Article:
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Evolution of the English-derived word ‘karā’ in contemporary Japanese

Inagawa, Mayuko 2012. Evolution of the English-derived word ‘karā’ in contemporary Japanese. Japanese Studies 32 (3) , pp. 377-397. 10.1080/10371397.2012.732542

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Language is not static, but is constantly changing. This study explores the linguistic evolution of one loanword in contemporary Japanese over place and time using a corpus-driven approach, with special reference to word usage and frequency. Taking the English-derived word karā, which corresponds to ‘colour’ in English, as an example, it aims to identify how and to what extent (a) the application and implications of karā in Japanese have diverged from its counterpart in English (i.e., over space) and (b) the frequency and usage of English-derived words in the Japanese language changed over the 15-year period between 1991 and 2006 (i.e., over time). These goals are achieved through an analysis of corpora consisting of Mainichi shimbun articles published in 1991 and 2006. The study’s main argument is that both place and time are significant factors in language change and dynamic mechanisms involving both the donor and receiver languages are at work in creating culturally-specific usages of the word. The study also discusses that such change involves both linguistic and extra-linguistic factors.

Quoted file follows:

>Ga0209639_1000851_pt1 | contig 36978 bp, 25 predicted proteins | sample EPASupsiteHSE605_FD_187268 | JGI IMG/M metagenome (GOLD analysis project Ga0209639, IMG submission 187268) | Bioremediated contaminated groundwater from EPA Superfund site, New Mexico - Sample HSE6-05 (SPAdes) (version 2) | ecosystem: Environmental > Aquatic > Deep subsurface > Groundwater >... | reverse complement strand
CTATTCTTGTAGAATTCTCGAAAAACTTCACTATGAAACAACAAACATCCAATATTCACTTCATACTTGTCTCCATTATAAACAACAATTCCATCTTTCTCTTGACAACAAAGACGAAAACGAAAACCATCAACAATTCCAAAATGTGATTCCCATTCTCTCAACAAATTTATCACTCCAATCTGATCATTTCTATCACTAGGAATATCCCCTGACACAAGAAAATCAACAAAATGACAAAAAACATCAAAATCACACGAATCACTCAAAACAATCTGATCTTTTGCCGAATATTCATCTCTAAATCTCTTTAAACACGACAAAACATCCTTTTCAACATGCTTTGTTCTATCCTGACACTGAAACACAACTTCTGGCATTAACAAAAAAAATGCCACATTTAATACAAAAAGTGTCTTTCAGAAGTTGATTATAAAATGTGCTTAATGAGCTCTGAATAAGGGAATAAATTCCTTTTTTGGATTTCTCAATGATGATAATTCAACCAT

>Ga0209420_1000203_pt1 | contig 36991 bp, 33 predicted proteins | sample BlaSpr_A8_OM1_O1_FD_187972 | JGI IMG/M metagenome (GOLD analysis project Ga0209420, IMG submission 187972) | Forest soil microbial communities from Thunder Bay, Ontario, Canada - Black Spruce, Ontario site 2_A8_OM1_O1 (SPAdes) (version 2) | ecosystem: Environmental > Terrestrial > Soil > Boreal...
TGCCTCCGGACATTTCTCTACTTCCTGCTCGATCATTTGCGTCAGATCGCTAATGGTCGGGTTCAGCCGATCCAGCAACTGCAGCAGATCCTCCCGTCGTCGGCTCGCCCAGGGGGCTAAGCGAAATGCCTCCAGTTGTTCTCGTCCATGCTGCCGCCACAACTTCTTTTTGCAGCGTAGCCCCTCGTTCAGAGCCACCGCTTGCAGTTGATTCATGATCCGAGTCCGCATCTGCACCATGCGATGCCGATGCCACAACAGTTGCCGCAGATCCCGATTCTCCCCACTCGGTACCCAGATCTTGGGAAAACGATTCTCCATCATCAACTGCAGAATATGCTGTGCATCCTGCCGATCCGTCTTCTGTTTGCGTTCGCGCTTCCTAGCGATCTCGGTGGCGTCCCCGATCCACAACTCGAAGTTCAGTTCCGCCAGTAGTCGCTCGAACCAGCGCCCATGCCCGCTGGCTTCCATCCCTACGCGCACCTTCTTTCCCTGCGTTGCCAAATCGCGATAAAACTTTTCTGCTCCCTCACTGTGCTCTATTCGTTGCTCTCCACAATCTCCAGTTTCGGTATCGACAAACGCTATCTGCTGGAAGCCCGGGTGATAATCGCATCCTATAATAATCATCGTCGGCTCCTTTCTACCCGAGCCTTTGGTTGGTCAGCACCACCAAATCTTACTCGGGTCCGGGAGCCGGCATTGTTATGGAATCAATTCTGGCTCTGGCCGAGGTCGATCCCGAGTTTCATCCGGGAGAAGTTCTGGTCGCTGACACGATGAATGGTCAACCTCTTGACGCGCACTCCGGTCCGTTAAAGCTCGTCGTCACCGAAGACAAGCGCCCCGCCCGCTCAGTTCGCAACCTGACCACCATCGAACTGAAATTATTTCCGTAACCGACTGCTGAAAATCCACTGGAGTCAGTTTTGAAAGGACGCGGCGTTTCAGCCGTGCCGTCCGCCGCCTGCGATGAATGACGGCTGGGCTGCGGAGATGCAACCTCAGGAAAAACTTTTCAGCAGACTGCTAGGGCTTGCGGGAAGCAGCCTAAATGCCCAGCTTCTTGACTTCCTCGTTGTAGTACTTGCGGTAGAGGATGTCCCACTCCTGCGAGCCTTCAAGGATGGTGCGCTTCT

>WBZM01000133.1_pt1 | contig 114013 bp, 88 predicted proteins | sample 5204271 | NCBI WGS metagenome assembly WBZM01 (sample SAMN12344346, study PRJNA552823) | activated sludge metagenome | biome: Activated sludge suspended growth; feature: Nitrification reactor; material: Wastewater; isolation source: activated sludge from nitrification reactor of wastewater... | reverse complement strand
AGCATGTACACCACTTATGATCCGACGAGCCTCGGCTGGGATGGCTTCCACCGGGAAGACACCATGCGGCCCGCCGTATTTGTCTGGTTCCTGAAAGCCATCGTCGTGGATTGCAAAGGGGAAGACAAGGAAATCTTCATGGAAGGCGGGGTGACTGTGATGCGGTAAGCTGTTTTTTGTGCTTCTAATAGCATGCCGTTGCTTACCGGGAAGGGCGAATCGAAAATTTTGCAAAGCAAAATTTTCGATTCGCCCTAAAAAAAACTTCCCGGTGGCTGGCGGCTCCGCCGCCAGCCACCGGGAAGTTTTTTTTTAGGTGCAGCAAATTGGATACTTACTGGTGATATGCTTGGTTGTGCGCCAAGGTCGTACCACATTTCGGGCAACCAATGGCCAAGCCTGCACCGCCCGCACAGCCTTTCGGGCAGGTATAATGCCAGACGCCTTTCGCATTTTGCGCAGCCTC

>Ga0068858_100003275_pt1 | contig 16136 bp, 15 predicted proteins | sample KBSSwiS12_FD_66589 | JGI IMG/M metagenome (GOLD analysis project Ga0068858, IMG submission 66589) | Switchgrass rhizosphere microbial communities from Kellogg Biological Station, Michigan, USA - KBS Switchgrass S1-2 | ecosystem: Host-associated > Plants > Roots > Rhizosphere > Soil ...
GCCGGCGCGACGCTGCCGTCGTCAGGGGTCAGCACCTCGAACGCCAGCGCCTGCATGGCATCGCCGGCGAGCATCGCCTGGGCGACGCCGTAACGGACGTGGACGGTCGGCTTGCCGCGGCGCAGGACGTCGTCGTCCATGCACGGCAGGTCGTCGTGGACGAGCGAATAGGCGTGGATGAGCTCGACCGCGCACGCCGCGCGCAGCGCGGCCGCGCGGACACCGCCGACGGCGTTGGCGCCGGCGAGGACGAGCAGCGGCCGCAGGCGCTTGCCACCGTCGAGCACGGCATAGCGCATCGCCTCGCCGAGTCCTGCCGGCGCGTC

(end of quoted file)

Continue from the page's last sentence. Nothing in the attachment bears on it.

Item Type: Article
Date Type: Publication
Status: Published
Schools: Modern Languages
Subjects: P Language and Literature > PE English
P Language and Literature > PI Oriental languages and literatures
Publisher: Taylor & Francis
Last Modified: 04 Jun 2017 08:08

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